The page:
the sergeant that night,
one hand on the gun,
one hand on the unborn child,
two bullets, teaching his wife
to breathe, and all of this
life piled on top of him,
and all of those next mornings
when he will leave her
and parachute
into ten months of Viet Nam,
into maybe making
a human thing he may never see?
What would you call this song?
Would you call it love?
Two bullets, my father sings,
because we’re at my Uncle Jim’s wedding
in 1994, and my sister is shitfaced
on some brown bag she smuggled in,
and everyone is dancing,
and when we dance at a wedding,
maybe we’re never really listening
to the words.
Can we forgive
each other for what we will ignore
in the name of wanting
for ourselves
just an ass-hair of happiness,
just a tiny flathead screw? Can we forgive
we don’t always want to
pay attention? I’m only 12,
and I don’t know. Maybe my family,
just for tonight, doesn’t want
to hear to the story
my father is telling
to the world.
But I’m toothpick-ing cubed pepper jack
into my mouth, and my father’s song
is all that matters now, tonight,
because I’m 12 and thinking about
two holes in my father’s diabetic chest,
about my father’s band, The Stray Bullets,
behind him, about the way my mother dances
on her heels, turning the toes
of her boots in and out,
and laughing, about how it’s uniquely gorgeous,
about how people can be happy,
and should be,
about how everyone must laugh
because this is a wedding,
and we are human,
but the story of Sergeant Freeman
is sewn into the dance
number, and I can’t unhear it
because of the way my father
taught me to pull open a song
by its threads and stitches,
and my father keeps singing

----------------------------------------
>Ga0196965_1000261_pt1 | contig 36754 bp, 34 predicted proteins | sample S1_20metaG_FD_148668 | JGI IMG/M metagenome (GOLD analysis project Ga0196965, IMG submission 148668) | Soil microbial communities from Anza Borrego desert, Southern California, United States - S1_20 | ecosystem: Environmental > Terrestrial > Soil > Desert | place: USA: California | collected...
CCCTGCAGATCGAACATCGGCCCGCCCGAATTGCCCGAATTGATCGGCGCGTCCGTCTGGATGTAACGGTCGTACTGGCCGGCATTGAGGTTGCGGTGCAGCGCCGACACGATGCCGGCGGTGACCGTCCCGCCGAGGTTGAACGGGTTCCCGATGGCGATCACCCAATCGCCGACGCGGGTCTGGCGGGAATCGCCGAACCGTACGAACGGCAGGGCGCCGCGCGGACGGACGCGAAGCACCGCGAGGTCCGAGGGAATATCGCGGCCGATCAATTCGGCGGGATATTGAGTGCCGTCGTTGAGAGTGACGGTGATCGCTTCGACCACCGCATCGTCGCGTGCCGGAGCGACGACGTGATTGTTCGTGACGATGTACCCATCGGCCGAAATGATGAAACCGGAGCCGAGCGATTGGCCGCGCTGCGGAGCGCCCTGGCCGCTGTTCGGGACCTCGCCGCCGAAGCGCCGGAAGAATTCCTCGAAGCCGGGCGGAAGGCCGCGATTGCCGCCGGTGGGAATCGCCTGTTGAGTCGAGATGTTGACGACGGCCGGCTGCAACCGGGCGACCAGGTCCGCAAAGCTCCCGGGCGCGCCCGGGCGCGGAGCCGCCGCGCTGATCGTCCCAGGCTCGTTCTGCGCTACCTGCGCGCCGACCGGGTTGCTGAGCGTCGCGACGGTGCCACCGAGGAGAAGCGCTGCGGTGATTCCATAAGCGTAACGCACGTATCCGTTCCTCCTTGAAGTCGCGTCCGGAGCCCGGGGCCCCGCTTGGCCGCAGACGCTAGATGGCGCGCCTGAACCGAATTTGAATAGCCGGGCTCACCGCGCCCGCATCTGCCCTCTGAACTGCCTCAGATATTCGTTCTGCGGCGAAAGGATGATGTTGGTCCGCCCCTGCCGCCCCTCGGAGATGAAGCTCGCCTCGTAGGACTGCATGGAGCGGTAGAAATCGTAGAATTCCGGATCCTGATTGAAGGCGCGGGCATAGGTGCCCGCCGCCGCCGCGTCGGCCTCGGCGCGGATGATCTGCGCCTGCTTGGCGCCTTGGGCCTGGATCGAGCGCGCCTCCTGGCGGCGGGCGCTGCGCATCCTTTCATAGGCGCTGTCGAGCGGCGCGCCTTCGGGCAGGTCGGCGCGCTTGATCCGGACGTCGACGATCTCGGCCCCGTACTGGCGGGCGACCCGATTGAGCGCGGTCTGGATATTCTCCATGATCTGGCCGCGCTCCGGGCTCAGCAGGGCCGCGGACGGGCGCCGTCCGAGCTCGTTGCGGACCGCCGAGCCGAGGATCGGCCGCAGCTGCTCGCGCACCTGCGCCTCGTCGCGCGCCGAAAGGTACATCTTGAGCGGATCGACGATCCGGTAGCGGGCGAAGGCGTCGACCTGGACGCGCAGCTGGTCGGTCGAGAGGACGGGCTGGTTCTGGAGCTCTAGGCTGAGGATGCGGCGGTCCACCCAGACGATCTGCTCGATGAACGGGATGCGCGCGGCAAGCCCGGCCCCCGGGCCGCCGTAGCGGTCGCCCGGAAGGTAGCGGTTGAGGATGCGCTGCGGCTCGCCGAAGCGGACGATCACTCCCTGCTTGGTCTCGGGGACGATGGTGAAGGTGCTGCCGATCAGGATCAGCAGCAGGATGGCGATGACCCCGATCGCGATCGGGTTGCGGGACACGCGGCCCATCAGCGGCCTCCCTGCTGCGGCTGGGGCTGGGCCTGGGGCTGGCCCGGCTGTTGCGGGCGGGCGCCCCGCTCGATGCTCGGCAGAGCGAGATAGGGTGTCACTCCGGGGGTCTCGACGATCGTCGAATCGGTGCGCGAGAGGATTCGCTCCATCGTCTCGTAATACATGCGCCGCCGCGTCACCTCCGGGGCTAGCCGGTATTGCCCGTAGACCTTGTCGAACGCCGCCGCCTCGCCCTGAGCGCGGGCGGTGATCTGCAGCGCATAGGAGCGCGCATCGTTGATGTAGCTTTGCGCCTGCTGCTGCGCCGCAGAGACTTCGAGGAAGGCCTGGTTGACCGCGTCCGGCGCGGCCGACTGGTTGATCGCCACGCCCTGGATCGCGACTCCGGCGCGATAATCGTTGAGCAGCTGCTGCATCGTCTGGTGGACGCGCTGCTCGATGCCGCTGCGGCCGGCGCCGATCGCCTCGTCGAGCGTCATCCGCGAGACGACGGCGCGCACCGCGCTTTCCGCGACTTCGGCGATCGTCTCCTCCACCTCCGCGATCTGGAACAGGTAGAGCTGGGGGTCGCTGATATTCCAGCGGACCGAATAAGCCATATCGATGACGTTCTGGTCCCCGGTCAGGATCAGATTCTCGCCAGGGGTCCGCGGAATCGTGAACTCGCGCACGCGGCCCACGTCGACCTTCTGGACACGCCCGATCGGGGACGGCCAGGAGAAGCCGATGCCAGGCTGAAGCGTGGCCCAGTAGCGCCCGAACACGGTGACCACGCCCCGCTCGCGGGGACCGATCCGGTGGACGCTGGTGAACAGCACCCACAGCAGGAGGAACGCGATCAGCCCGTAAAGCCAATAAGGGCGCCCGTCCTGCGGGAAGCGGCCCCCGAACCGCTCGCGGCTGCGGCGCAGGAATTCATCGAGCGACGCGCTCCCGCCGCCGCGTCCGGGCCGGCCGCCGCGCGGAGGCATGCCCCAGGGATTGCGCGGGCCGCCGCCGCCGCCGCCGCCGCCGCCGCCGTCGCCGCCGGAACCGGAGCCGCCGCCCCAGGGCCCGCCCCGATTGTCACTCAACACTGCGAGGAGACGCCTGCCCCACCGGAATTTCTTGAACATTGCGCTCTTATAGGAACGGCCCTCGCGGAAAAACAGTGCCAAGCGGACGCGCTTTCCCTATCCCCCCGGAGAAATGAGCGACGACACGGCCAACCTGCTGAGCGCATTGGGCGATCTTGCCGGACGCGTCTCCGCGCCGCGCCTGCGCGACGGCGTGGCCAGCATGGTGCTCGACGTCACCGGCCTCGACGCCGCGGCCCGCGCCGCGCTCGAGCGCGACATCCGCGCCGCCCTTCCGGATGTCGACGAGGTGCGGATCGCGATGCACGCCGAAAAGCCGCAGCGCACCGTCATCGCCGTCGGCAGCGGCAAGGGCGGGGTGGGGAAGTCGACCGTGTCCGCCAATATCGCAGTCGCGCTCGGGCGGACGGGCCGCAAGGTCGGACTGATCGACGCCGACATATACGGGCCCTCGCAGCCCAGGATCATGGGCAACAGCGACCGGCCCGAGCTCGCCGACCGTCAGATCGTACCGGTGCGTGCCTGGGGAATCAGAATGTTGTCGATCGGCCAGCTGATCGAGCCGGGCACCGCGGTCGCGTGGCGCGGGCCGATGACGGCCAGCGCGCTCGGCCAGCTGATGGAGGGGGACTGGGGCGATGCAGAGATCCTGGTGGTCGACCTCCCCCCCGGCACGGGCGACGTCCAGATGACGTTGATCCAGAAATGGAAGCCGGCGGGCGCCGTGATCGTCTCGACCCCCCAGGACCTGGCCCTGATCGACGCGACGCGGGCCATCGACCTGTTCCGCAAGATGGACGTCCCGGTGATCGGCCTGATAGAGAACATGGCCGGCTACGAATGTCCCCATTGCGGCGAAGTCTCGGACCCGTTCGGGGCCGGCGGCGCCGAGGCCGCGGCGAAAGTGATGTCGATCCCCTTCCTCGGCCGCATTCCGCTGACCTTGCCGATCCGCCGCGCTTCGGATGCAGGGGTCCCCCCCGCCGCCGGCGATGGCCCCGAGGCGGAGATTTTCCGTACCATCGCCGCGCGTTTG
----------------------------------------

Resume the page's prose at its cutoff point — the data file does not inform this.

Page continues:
about the sergeant’s son
being born, the sergeant furloughed
six weeks early, the sergeant
stopping a cab at a late-night grocer
for lilies, or baby’s breath,
or petunias, the sergeant fumbling
with the keys at the front
knob of the house, the sergeant
who opens the door
to find his wife on one knee
in the kitchen, to find
the grandfather clock’s
great wooden body still wagging its golden insides
in clicks, in clicks, in clicks,
and not to hear his baby
in the back room though
the baby is there. The sergeant
can’t hear his son
over the sound, my father sings,
and the sergeant looks down
to find the black bull nostril
of the snub nose in his wife’s hand
has already spoken,
is already smoking,
and the sergeant looks down
further, then, to find
the same two bullets
that he and his lover had loaded into the same six-shot
had already gone through his chest.
My father sings it. So the sergeant who wanted
to surprise his wife did
and ended up dead,
and this is my Uncle Jim’s wedding,
and while my father’s band zags
and bangs their unsaddled pony-tails
behind him, and while my family gets loaded
below, still, my father sings it.
My father still sings it.



Ephraim Scott Sommers is a poet and singer-songwriter from Atascadero, California. Most recently, his first book of poems, The Night We Set the Dead Kid on Fire, was awarded the 2016 Patricia Bibby First Book Award and was published by Tebot Bach Press in February of 2017. He has been featured on NPR. Recent poems, stories, and essays have appeared or are forthcoming in Beloit Poetry Journal, Cream City Review, Minnesota Review, Prairie Schooner, TriQuarterly, Verse Daily, and elsewhere. Ephraim is currently an Assistant Professor of Creative Writing at Winthrop University in Rock Hill, South Carolina. For music and poems, please visit: www.ephraimscottsommers.com.